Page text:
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Thread: A quartz confession

  1. #21
    Loves to yap about quartz I-B's Avatar
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    Quote Originally Posted by tribe125 View Post
    Breguet would have made quartz watches if he’d known how.
    If he could the Marie-Antoinette would be the first oversized G-shock

  2. #22
    Super Member Raza's Avatar
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    Quote Originally Posted by I-B View Post
    The problem quartz has that it's widly neglected to keep inovating the modules further. Usually quartz watches use a dull low end basic generic module from brand X or Y for the most part of watches, and therefore they are inherent boring for us freaks. ETA is now launching and developing interesting modules. It seems they chosen Longines to have the modules to debute in. I'm sure that if the new modules are succesful they wil start to jewel them to higer grades to be had in more upscale Swatch brands
    For an analogue only watch, Iím always going to want a mechanical movement. Electronic precision doesnít do anything for meóitís the same reason Iíll never be impressed by a Tesla, but I drool over a 1977 Aston Martin V8 Vantage even though the Tesla could run silent circles around it. When I want quartz, I want it to do more than a mechanical can, hence the digital readouts being necessary.
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  4. #23
    Disturbingly unadjusted popoki nui's Avatar
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    Quote Originally Posted by Raza View Post
    For an analogue only watch, I’m always going to want a mechanical movement. Electronic precision doesn’t do anything for me—it’s the same reason I’ll never be impressed by a Tesla, but I drool over a 1977 Aston Martin V8 Vantage even though the Tesla could run silent circles around it. When I want quartz, I want it to do more than a mechanical can, hence the digital readouts being necessary.
    I totally get this, even though I have a couple of quartz-analogs for convenience.
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  6. #24
    Quote Originally Posted by I-B View Post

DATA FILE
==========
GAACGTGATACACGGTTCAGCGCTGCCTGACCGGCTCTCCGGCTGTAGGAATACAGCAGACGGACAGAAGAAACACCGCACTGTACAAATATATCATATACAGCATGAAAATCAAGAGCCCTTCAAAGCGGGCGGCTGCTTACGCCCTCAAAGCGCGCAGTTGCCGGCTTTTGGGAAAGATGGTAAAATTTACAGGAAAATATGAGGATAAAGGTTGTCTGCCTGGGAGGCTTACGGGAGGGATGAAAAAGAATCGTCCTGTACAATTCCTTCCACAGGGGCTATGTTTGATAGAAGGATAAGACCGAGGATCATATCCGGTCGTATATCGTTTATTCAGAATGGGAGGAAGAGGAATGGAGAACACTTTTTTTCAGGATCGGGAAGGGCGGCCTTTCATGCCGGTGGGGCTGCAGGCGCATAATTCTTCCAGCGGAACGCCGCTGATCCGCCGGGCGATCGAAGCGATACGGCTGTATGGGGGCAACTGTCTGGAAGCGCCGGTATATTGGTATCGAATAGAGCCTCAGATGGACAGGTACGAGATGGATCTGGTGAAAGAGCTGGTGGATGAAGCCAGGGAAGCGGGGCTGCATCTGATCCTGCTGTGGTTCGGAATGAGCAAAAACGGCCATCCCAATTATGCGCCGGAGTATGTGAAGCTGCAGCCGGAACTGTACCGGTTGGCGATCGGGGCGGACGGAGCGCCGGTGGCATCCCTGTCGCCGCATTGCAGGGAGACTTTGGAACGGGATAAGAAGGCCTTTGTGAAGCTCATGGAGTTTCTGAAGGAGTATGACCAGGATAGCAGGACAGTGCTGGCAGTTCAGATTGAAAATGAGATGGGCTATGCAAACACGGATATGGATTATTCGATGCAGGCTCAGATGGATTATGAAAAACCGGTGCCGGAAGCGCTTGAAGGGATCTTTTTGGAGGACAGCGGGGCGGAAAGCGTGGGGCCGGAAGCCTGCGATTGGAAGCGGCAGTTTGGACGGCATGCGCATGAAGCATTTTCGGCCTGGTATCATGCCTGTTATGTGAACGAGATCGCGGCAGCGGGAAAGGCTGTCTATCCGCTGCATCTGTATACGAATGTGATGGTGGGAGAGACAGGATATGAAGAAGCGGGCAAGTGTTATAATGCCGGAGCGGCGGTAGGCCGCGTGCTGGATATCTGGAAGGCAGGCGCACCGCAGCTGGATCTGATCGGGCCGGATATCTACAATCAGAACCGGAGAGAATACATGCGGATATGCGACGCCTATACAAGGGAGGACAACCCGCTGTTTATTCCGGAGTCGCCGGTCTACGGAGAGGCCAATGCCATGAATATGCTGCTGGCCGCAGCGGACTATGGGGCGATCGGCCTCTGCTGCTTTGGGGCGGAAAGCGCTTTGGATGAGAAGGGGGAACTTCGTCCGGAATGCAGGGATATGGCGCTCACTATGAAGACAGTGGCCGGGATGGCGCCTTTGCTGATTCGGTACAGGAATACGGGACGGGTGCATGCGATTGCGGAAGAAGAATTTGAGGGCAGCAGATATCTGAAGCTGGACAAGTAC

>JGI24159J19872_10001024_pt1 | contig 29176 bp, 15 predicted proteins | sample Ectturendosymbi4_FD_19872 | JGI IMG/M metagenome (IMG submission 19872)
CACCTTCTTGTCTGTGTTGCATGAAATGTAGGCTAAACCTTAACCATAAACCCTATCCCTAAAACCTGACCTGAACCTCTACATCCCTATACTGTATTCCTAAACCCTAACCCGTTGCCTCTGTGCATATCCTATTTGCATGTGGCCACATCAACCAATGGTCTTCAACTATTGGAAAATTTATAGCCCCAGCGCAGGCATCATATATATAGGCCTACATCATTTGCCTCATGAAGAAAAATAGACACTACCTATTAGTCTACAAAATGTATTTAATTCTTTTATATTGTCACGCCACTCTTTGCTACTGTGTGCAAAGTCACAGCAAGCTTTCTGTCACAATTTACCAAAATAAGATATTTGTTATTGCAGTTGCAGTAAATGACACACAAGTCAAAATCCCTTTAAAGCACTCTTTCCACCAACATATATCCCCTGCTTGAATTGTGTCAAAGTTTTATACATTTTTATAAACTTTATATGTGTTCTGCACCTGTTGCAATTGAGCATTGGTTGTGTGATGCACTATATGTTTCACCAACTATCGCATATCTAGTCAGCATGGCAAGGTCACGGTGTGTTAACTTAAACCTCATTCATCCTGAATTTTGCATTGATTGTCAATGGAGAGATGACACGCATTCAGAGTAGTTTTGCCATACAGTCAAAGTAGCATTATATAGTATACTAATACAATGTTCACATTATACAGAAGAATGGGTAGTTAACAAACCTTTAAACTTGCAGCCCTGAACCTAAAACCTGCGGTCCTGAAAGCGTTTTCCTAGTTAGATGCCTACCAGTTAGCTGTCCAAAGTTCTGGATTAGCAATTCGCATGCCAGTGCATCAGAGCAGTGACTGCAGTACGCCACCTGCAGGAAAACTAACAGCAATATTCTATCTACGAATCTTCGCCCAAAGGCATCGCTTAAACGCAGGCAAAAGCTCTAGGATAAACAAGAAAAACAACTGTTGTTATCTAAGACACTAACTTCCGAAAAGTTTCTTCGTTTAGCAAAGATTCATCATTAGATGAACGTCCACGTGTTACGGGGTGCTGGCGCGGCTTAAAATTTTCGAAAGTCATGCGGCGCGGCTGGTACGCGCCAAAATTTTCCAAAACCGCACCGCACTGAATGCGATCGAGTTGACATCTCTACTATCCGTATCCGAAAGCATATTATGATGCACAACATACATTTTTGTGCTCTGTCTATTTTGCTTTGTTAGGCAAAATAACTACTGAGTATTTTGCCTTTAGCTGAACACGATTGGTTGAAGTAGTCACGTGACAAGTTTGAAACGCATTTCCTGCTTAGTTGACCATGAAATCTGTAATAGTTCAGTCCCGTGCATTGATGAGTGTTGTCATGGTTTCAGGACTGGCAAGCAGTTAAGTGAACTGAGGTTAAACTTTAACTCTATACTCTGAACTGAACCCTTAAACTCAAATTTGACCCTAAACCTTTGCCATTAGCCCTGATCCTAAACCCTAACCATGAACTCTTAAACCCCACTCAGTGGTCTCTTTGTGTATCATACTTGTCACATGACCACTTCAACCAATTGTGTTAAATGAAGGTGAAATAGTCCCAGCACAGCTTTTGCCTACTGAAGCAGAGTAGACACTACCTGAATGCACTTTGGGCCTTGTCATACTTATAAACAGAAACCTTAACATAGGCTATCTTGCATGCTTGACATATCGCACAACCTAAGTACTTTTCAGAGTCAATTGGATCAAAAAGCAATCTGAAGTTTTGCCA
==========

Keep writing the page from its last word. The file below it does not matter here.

The problem quartz has that it's widly neglected to keep inovating the modules further. Usually quartz watches use a dull low end basic generic module from brand X or Y for the most part of watches, and therefore they are inherent boring for us freaks. ETA is now launching and developing interesting modules. It seems they chosen Longines to have the modules to debute in. I'm sure that if the new modules are succesful they wil start to jewel them to higer grades to be had in more upscale Swatch brands
    But sure the problem of 'dull low end basic generic module from brand X or Y for the most part of watches' is equally true of mechanical? Sure we don't have pinwheels for the bottom end any more but the fact is that the overwhelming majority of even high end mechanical watches use either a variation of one of three old ETA calibres, Miyota or something unspeakable and Chinese.

    The fact is that there are a very wide range of all metal vintage quartz calibres that are as worthy as anything else. Ultimately, all watches are taking a steady reciprocating movement and dividing it down to a human scale tick. Whether that maths is realised in meshing brass and steel or a silicon switches seems unimportant - both can live in the imagination. As for the common complain that quartz lacks soul, it's actually the other way round. Everything about a mech reveals itself in the purely physical, only quartz has two levels of existence: the mechanism and the idea of an abacus that emerges from it.

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  8. #25
    optimistic pessimist hayday's Avatar
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    My TAG Heuer Aquaracer is an interesting beast. The subdial hands tell the date when in time mode, the hour and minute hands are utilized for chrono mode, and the hands move counter-clockwise when in regatta mode. Would this be possible with a mechanical?

    TAG Heuer.JPG
    The pessimist says it can't get any worse while the optimist says it can.

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  10. #26
    Here's a few interesting quartz:

    Qwartzez.jpg

    There's a profusion of interesting quartz with interesting movements if you look hard enough. The quality shouldn't be drowned out by the dross. Oh, and I take batteries out when not in use. It's just common sense, it's one of the few things that can kill a quartz.